The Insider Trading Crackdown Is Working -- Here's How We Know

"Everybody is trading on the inside somehow or another," Rolling Stone reporter Matt Taibbi wrote three years ago. "A lot of sources I talked to suggested that this is endemic to the entire culture. The real issue here is it's everywhere ... And the fear is there's no end to it."

We will never get rid of insider trading, but there's a sign that the FBI's crackdown over the last four years is working.

Just look at hedge fund returns.

Here are the average annual returns of equity long/short hedge funds -- those betting on the direction of stocks -- relative to the S&P 500:

Source: Boomerang Capital, Standard & Poor's, author's calculations. 2013 returns through June, average of all hedge funds.


The FBI insider trading crackdown began with the 2009 perp-walked arrest of billionaire Raj Rajaratnam and has led to more than 70 arrests, guilty pleas, and convictions. Hedge funds' performance relative to the broader market has been abysmal ever since.

We can't say for sure whether poor returns and criminal indictments are related. The hedge fund industry has gotten so enormous -- Barry Ritholtz notes that there are more hedge funds in America than Taco Bells -- that competition should limit returns. And money managers have severely underestimated the power of the economic recovery and market rebound.

But, come on. Look at that chart.

Hedge funds used to be able to earn big returns without pushing the limits of the law. They could, say, buy a basket of stocks trading below net working capital, short a basket of stocks trading well above their normal valuations, and expect to do well. It's different today. There's much more competition among those trying to exploit short-term market inefficiencies. Any "edge" you can maintain over the competition is stupendously valuable -- according to Forbes, there are more than 50 hedge fund and private equity billionaires. And as James Surowiecki points out, fewer companies are offering quarterly earnings guidance. That pushes the value of inside information up even more. It's one of the last remaining edges professional investors have.

We know insider trading occurred on a massive scale. According to a study by Measuredmarkets, 41% of U.S. companies receiving a buyout bid in 2006 had suspicious levels trading of activity just before the deals were announced. Another study by two NYU economists showed that the more bankers involved with a merger deal, the more likely suspicious trading is to occur just before the deal is announced. There's also evidence that suspicious trading has declined during the insider trading crackdown. Abnormal trading before buyouts of U.K. companies has fallen by half since 2009, according to the Financial Conduct Authority.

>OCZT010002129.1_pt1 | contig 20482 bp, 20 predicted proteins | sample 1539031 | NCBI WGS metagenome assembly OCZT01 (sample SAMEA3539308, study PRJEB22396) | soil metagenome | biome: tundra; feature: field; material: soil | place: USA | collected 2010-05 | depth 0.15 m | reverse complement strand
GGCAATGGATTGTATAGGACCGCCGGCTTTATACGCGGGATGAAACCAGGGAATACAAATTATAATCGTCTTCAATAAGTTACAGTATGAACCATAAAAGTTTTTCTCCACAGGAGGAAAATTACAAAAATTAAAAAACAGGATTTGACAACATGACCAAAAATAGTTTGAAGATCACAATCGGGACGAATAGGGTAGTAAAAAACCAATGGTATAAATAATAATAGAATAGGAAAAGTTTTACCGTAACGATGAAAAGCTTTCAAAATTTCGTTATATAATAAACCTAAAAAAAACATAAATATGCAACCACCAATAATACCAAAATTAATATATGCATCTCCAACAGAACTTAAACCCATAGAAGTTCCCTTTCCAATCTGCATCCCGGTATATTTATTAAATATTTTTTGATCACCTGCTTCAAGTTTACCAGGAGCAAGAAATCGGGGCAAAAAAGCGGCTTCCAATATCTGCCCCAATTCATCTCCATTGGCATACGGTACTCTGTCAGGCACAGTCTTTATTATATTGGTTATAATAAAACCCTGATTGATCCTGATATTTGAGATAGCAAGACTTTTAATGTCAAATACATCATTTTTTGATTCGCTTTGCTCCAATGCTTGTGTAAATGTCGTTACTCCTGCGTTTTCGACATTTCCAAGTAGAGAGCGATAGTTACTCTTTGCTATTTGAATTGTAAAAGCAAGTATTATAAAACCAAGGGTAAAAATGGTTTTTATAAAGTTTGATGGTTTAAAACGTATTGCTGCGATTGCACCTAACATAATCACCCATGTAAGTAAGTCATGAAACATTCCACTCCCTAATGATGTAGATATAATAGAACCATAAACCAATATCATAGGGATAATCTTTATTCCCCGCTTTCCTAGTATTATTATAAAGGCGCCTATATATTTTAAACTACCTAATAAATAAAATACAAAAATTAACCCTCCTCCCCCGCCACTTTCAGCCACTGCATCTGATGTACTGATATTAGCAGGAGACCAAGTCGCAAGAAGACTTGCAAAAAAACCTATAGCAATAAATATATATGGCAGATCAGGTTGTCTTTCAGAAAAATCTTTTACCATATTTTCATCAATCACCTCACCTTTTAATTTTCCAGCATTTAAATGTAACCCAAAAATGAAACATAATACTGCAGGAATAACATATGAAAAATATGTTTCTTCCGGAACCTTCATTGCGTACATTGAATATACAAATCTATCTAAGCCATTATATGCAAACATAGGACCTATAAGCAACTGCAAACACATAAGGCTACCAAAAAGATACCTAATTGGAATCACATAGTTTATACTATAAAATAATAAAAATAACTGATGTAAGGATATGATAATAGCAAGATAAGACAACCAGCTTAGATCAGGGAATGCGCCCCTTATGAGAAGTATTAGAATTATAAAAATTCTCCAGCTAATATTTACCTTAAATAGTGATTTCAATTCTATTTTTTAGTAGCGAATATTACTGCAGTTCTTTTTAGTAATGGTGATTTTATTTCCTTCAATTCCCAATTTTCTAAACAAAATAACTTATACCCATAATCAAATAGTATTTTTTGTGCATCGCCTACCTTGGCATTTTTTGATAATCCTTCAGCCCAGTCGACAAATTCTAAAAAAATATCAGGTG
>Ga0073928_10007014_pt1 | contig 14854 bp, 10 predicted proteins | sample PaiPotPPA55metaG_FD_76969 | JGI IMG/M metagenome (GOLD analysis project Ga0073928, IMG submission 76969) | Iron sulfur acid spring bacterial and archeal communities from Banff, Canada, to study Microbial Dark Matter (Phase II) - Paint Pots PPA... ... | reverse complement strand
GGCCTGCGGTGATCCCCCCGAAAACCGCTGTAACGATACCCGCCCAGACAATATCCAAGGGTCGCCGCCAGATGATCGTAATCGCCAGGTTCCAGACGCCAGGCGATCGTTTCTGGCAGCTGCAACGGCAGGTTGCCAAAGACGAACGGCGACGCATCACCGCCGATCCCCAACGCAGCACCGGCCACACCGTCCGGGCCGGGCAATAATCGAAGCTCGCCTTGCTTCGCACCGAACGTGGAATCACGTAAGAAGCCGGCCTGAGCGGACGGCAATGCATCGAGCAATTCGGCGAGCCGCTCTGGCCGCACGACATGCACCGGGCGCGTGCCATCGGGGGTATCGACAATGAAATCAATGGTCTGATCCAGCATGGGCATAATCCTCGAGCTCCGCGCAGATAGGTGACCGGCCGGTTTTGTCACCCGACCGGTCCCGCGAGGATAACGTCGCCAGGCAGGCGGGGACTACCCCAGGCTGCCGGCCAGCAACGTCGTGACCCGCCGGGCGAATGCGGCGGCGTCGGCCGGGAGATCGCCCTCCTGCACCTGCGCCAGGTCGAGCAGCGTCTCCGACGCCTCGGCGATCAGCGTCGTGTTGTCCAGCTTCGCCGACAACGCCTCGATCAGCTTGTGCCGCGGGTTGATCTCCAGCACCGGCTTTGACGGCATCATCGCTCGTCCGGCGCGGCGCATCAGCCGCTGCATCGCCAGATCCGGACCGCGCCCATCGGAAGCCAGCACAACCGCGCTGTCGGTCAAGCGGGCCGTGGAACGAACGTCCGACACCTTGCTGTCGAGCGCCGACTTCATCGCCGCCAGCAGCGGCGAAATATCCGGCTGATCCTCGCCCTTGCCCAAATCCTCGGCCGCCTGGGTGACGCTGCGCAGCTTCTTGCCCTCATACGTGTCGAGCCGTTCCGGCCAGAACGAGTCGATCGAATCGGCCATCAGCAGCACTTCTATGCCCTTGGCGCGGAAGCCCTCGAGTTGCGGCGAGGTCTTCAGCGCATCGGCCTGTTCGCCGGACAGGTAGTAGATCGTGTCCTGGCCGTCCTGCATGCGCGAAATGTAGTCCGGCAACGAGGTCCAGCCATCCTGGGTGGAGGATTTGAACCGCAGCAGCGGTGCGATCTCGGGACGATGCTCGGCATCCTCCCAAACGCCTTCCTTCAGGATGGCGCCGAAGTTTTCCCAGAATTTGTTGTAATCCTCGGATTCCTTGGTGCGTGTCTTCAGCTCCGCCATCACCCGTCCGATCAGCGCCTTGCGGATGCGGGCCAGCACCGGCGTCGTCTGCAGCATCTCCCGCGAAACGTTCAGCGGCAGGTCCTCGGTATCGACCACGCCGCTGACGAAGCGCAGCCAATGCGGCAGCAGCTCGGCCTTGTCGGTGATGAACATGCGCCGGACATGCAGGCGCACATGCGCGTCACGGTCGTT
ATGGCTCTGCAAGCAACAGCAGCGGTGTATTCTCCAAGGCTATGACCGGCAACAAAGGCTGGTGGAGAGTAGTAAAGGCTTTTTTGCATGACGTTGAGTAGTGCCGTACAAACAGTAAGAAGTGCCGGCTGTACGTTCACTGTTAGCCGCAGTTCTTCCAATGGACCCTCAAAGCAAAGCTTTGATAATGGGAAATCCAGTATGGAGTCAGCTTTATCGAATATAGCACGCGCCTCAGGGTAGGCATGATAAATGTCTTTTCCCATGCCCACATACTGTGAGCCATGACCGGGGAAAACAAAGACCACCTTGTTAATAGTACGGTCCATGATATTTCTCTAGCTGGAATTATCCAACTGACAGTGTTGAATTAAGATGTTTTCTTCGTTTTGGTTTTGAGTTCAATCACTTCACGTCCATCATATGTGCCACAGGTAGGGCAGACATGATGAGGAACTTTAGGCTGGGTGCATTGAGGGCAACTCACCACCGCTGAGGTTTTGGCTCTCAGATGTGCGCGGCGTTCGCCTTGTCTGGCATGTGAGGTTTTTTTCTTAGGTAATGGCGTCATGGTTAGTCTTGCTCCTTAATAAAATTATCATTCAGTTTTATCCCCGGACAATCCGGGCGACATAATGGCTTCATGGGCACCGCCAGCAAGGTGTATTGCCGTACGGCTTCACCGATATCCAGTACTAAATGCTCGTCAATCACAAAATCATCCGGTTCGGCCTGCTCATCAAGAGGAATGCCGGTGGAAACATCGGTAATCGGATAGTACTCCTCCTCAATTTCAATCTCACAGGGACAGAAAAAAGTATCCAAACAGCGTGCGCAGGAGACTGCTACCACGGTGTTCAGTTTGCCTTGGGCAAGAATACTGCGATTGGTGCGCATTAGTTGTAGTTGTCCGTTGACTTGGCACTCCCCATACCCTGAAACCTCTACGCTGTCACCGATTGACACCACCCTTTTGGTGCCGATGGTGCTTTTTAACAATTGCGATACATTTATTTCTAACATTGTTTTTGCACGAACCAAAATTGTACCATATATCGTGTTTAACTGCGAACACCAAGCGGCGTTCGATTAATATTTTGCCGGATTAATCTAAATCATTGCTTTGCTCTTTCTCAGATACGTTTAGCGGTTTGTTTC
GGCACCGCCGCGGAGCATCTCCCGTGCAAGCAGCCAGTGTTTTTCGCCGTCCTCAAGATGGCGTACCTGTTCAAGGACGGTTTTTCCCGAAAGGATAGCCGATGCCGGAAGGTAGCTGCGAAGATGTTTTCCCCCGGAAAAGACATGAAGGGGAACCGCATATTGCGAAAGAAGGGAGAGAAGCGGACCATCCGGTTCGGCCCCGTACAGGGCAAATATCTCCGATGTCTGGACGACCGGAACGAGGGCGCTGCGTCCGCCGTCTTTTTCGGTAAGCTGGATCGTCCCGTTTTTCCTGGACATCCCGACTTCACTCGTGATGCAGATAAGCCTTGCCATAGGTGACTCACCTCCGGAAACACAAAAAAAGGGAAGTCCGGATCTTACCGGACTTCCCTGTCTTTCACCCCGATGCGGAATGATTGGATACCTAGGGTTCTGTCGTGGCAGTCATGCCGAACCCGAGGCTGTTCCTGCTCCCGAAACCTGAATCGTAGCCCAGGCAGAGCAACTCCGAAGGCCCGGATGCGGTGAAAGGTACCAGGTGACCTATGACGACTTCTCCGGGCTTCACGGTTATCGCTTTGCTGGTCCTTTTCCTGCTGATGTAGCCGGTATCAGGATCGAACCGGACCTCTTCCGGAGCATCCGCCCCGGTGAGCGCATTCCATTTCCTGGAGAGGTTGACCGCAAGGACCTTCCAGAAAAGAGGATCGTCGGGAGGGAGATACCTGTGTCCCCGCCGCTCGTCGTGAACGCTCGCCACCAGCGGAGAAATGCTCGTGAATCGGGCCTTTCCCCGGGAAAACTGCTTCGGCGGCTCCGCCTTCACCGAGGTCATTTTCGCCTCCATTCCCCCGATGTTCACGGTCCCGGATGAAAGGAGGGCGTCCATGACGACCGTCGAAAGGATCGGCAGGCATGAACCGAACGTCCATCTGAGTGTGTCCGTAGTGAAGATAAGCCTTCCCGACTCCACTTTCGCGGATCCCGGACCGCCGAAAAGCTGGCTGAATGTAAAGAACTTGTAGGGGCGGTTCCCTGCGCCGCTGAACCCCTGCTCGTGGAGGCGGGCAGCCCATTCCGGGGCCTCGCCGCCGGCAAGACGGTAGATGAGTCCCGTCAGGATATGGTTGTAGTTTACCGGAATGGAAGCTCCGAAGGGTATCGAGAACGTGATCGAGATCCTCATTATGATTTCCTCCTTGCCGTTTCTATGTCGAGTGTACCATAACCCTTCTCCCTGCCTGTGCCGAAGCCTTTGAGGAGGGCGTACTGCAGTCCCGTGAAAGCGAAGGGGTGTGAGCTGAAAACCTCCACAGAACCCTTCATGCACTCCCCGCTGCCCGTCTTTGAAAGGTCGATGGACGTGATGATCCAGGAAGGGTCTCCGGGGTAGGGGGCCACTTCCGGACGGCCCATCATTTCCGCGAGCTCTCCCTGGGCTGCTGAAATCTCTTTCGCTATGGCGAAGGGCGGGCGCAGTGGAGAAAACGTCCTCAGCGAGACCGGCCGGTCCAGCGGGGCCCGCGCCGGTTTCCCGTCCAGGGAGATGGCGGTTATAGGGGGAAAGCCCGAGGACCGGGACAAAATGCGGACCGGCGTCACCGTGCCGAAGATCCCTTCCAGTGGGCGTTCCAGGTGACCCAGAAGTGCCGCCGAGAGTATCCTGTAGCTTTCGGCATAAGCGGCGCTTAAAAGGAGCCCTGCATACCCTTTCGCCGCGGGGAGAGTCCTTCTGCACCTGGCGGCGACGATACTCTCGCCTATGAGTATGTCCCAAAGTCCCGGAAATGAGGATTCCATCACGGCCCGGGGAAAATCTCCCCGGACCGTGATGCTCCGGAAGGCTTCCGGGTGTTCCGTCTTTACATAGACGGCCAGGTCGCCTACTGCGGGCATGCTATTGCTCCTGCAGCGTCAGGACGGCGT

This is what was supposed to happen. It's well known that the IRS goes after celebrity tax evaders to make headlines and scare average folks into following the rules. Arresting Rajaratnam, and last week's criminal indictment of megahedge fund SAC Capital, does the same thing. In a January interview, Pulitzer Prize-winning journalist Ron Suskind told me:

You see, that's how you create a cultural moment. Because everyone left behind, they all say the same thing at the same moment. "Geez, if that happened to me, my mother would be so ashamed of me." That's how you do it. You do it by saying "Guess what? There are consequences here. I don't care how many lawyers you've hired. I don't care how much you're paying Sullivan & Cromwell [a large law firm]. You're going down."

It's working.

And that's good news for the rest of us. The problem with insider trading goes beyond fairness and creating a level playing field. It's about an industry that attracts the nation's best and brightest minds while not creating new wealth, but siphoning money off of existing wealth thanks to insider tips.

Sorry the game is up, all you brilliant hedge fund managers. But the rest of the economy needs your talents somewhere else.

Check back every Tuesday and Friday for Morgan Housel's columns on finance and economics.

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